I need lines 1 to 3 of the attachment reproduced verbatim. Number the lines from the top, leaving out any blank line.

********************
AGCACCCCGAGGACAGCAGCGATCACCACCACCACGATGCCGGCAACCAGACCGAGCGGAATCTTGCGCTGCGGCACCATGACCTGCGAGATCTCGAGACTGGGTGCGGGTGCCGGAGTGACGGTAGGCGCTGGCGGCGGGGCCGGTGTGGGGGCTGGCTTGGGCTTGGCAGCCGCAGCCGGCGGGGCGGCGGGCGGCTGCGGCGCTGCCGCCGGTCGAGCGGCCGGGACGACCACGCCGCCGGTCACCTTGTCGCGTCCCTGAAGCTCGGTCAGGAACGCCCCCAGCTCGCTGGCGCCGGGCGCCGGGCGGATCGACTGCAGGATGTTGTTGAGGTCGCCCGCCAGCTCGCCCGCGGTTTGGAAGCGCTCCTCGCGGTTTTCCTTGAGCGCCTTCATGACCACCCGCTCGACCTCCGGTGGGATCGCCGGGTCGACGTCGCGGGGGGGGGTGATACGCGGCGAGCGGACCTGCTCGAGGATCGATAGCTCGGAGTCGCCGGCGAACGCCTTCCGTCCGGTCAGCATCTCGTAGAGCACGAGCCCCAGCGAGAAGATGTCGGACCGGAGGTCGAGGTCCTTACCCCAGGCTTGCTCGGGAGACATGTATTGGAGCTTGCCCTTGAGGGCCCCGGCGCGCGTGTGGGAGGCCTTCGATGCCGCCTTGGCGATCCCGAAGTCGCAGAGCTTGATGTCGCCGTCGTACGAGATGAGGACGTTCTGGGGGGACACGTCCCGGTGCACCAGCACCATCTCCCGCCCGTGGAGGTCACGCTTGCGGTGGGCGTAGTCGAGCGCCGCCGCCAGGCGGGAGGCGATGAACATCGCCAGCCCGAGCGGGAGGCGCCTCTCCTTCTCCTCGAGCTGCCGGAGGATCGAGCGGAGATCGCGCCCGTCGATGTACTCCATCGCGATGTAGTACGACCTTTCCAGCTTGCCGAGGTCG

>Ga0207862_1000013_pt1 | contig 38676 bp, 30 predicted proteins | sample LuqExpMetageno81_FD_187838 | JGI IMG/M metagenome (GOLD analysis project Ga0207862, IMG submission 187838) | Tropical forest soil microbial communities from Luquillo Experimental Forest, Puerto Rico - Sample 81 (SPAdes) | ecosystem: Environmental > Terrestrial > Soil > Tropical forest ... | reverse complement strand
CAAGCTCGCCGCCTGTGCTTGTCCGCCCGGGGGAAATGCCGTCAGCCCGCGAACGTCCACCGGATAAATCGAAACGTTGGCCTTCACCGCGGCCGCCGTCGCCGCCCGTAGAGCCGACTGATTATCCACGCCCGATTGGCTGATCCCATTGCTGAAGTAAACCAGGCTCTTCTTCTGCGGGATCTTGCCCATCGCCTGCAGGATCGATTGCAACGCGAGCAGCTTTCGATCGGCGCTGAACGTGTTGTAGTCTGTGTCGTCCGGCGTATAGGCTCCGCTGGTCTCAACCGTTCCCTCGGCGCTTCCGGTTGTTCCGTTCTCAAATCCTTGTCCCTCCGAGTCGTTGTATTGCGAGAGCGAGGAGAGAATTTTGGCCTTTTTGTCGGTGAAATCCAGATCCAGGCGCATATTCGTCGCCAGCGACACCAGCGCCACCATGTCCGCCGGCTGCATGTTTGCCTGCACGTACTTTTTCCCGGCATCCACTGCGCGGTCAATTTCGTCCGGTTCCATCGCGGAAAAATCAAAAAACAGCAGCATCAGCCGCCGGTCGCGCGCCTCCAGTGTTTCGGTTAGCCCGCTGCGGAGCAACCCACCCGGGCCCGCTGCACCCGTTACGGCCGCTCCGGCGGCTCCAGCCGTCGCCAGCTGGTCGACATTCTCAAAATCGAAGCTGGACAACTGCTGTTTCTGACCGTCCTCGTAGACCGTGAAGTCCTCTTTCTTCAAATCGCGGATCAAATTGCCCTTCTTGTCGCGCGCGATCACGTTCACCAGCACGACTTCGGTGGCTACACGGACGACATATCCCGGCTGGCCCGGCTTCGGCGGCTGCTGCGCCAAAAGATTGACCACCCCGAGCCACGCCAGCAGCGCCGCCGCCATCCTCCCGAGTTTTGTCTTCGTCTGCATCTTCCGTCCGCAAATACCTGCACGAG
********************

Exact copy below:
AGCACCCCGAGGACAGCAGCGATCACCACCACCACGATGCCGGCAACCAGACCGAGCGGAATCTTGCGCTGCGGCACCATGACCTGCGAGATCTCGAGACTGGGTGCGGGTGCCGGAGTGACGGTAGGCGCTGGCGGCGGGGCCGGTGTGGGGGCTGGCTTGGGCTTGGCAGCCGCAGCCGGCGGGGCGGCGGGCGGCTGCGGCGCTGCCGCCGGTCGAGCGGCCGGGACGACCACGCCGCCGGTCACCTTGTCGCGTCCCTGAAGCTCGGTCAGGAACGCCCCCAGCTCGCTGGCGCCGGGCGCCGGGCGGATCGACTGCAGGATGTTGTTGAGGTCGCCCGCCAGCTCGCCCGCGGTTTGGAAGCGCTCCTCGCGGTTTTCCTTGAGCGCCTTCATGACCACCCGCTCGACCTCCGGTGGGATCGCCGGGTCGACGTCGCGGGGGGGGGTGATACGCGGCGAGCGGACCTGCTCGAGGATCGATAGCTCGGAGTCGCCGGCGAACGCCTTCCGTCCGGTCAGCATCTCGTAGAGCACGAGCCCCAGCGAGAAGATGTCGGACCGGAGGTCGAGGTCCTTACCCCAGGCTTGCTCGGGAGACATGTATTGGAGCTTGCCCTTGAGGGCCCCGGCGCGCGTGTGGGAGGCCTTCGATGCCGCCTTGGCGATCCCGAAGTCGCAGAGCTTGATGTCGCCGTCGTACGAGATGAGGACGTTCTGGGGGGACACGTCCCGGTGCACCAGCACCATCTCCCGCCCGTGGAGGTCACGCTTGCGGTGGGCGTAGTCGAGCGCCGCCGCCAGGCGGGAGGCGATGAACATCGCCAGCCCGAGCGGGAGGCGCCTCTCCTTCTCCTCGAGCTGCCGGAGGATCGAGCGGAGATCGCGCCCGTCGATGTACTCCATCGCGATGTAGTACGACCTTTCCAGCTTGCCGAGGTCG

>Ga0207862_1000013_pt1 | contig 38676 bp, 30 predicted proteins | sample LuqExpMetageno81_FD_187838 | JGI IMG/M metagenome (GOLD analysis project Ga0207862, IMG submission 187838) | Tropical forest soil microbial communities from Luquillo Experimental Forest, Puerto Rico - Sample 81 (SPAdes) | ecosystem: Environmental > Terrestrial > Soil > Tropical forest ... | reverse complement strand
CAAGCTCGCCGCCTGTGCTTGTCCGCCCGGGGGAAATGCCGTCAGCCCGCGAACGTCCACCGGATAAATCGAAACGTTGGCCTTCACCGCGGCCGCCGTCGCCGCCCGTAGAGCCGACTGATTATCCACGCCCGATTGGCTGATCCCATTGCTGAAGTAAACCAGGCTCTTCTTCTGCGGGATCTTGCCCATCGCCTGCAGGATCGATTGCAACGCGAGCAGCTTTCGATCGGCGCTGAACGTGTTGTAGTCTGTGTCGTCCGGCGTATAGGCTCCGCTGGTCTCAACCGTTCCCTCGGCGCTTCCGGTTGTTCCGTTCTCAAATCCTTGTCCCTCCGAGTCGTTGTATTGCGAGAGCGAGGAGAGAATTTTGGCCTTTTTGTCGGTGAAATCCAGATCCAGGCGCATATTCGTCGCCAGCGACACCAGCGCCACCATGTCCGCCGGCTGCATGTTTGCCTGCACGTACTTTTTCCCGGCATCCACTGCGCGGTCAATTTCGTCCGGTTCCATCGCGGAAAAATCAAAAAACAGCAGCATCAGCCGCCGGTCGCGCGCCTCCAGTGTTTCGGTTAGCCCGCTGCGGAGCAACCCACCCGGGCCCGCTGCACCCGTTACGGCCGCTCCGGCGGCTCCAGCCGTCGCCAGCTGGTCGACATTCTCAAAATCGAAGCTGGACAACTGCTGTTTCTGACCGTCCTCGTAGACCGTGAAGTCCTCTTTCTTCAAATCGCGGATCAAATTGCCCTTCTTGTCGCGCGCGATCACGTTCACCAGCACGACTTCGGTGGCTACACGGACGACATATCCCGGCTGGCCCGGCTTCGGCGGCTGCTGCGCCAAAAGATTGACCACCCCGAGCCACGCCAGCAGCGCCGCCGCCATCCTCCCGAGTTTTGTCTTCGTCTGCATCTTCCGTCCGCAAATACCTGCACGAG